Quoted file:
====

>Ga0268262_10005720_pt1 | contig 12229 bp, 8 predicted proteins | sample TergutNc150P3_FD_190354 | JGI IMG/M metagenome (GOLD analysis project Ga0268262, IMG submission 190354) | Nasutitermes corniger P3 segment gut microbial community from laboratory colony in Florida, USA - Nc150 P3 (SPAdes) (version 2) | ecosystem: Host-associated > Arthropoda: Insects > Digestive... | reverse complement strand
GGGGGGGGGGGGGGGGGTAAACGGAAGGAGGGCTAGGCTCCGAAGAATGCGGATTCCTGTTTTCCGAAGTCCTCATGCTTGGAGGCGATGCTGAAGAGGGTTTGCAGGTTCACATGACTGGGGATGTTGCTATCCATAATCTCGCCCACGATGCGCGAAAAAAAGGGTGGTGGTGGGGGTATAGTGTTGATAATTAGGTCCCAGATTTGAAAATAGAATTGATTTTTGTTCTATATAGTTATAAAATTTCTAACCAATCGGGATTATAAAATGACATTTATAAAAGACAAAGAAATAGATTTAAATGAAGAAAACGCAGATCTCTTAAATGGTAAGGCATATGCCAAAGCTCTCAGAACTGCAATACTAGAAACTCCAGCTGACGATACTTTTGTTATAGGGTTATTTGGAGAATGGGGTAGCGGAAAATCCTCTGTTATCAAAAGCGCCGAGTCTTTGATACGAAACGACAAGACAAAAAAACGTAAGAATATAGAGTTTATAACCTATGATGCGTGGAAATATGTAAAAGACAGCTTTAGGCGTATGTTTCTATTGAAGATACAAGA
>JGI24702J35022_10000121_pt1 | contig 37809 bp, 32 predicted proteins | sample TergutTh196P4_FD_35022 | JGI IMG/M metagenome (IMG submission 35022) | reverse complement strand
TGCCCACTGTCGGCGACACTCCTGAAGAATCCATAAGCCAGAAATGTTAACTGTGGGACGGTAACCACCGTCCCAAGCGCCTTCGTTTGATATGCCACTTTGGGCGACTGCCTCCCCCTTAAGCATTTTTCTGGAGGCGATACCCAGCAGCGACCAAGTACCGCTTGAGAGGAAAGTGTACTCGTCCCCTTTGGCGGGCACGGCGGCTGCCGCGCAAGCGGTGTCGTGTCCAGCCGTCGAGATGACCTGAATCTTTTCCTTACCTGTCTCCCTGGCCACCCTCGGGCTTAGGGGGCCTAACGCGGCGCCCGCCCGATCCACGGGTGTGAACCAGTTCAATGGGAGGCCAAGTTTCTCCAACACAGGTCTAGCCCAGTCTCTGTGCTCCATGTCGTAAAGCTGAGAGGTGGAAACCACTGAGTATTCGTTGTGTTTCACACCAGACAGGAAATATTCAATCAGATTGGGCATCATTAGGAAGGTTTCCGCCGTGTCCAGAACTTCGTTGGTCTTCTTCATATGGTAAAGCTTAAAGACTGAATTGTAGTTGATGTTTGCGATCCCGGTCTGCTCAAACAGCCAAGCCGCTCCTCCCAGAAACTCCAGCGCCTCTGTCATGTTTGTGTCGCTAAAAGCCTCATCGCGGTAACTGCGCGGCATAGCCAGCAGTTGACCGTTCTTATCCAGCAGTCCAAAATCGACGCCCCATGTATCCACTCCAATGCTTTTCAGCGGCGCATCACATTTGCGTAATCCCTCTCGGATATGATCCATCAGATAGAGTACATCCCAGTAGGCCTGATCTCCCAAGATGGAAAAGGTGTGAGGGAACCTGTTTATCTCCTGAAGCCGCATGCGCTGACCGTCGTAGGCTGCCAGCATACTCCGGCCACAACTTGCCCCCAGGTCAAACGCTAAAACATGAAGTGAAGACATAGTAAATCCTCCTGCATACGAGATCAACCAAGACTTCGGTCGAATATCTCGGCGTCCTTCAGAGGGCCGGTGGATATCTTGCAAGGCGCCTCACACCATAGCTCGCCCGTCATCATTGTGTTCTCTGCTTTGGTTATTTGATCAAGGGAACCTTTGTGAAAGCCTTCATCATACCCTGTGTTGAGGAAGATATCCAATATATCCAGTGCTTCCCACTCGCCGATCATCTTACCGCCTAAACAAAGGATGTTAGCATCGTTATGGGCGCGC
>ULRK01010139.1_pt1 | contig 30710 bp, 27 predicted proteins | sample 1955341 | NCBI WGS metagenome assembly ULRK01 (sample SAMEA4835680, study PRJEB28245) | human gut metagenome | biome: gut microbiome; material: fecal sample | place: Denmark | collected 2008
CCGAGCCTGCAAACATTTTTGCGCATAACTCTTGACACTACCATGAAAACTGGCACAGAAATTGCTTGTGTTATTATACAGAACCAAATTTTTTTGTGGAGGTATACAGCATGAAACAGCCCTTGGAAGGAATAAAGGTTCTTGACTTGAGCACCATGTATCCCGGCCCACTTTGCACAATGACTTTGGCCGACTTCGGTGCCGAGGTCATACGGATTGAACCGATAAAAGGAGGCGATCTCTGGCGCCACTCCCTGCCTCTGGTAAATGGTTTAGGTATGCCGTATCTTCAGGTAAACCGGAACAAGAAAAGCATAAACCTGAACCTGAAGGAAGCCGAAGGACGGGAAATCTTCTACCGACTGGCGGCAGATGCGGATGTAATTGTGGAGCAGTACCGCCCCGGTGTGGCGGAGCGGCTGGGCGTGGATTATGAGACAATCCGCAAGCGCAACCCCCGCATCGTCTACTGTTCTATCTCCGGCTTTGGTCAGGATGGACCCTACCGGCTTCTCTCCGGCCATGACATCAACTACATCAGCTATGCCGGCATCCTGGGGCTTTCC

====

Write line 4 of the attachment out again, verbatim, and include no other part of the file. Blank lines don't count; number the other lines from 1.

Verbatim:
TGCCCACTGTCGGCGACACTCCTGAAGAATCCATAAGCCAGAAATGTTAACTGTGGGACGGTAACCACCGTCCCAAGCGCCTTCGTTTGATATGCCACTTTGGGCGACTGCCTCCCCCTTAAGCATTTTTCTGGAGGCGATACCCAGCAGCGACCAAGTACCGCTTGAGAGGAAAGTGTACTCGTCCCCTTTGGCGGGCACGGCGGCTGCCGCGCAAGCGGTGTCGTGTCCAGCCGTCGAGATGACCTGAATCTTTTCCTTACCTGTCTCCCTGGCCACCCTCGGGCTTAGGGGGCCTAACGCGGCGCCCGCCCGATCCACGGGTGTGAACCAGTTCAATGGGAGGCCAAGTTTCTCCAACACAGGTCTAGCCCAGTCTCTGTGCTCCATGTCGTAAAGCTGAGAGGTGGAAACCACTGAGTATTCGTTGTGTTTCACACCAGACAGGAAATATTCAATCAGATTGGGCATCATTAGGAAGGTTTCCGCCGTGTCCAGAACTTCGTTGGTCTTCTTCATATGGTAAAGCTTAAAGACTGAATTGTAGTTGATGTTTGCGATCCCGGTCTGCTCAAACAGCCAAGCCGCTCCTCCCAGAAACTCCAGCGCCTCTGTCATGTTTGTGTCGCTAAAAGCCTCATCGCGGTAACTGCGCGGCATAGCCAGCAGTTGACCGTTCTTATCCAGCAGTCCAAAATCGACGCCCCATGTATCCACTCCAATGCTTTTCAGCGGCGCATCACATTTGCGTAATCCCTCTCGGATATGATCCATCAGATAGAGTACATCCCAGTAGGCCTGATCTCCCAAGATGGAAAAGGTGTGAGGGAACCTGTTTATCTCCTGAAGCCGCATGCGCTGACCGTCGTAGGCTGCCAGCATACTCCGGCCACAACTTGCCCCCAGGTCAAACGCTAAAACATGAAGTGAAGACATAGTAAATCCTCCTGCATACGAGATCAACCAAGACTTCGGTCGAATATCTCGGCGTCCTTCAGAGGGCCGGTGGATATCTTGCAAGGCGCCTCACACCATAGCTCGCCCGTCATCATTGTGTTCTCTGCTTTGGTTATTTGATCAAGGGAACCTTTGTGAAAGCCTTCATCATACCCTGTGTTGAGGAAGATATCCAATATATCCAGTGCTTCCCACTCGCCGATCATCTTACCGCCTAAACAAAGGATGTTAGCATCGTTATGGGCGCGC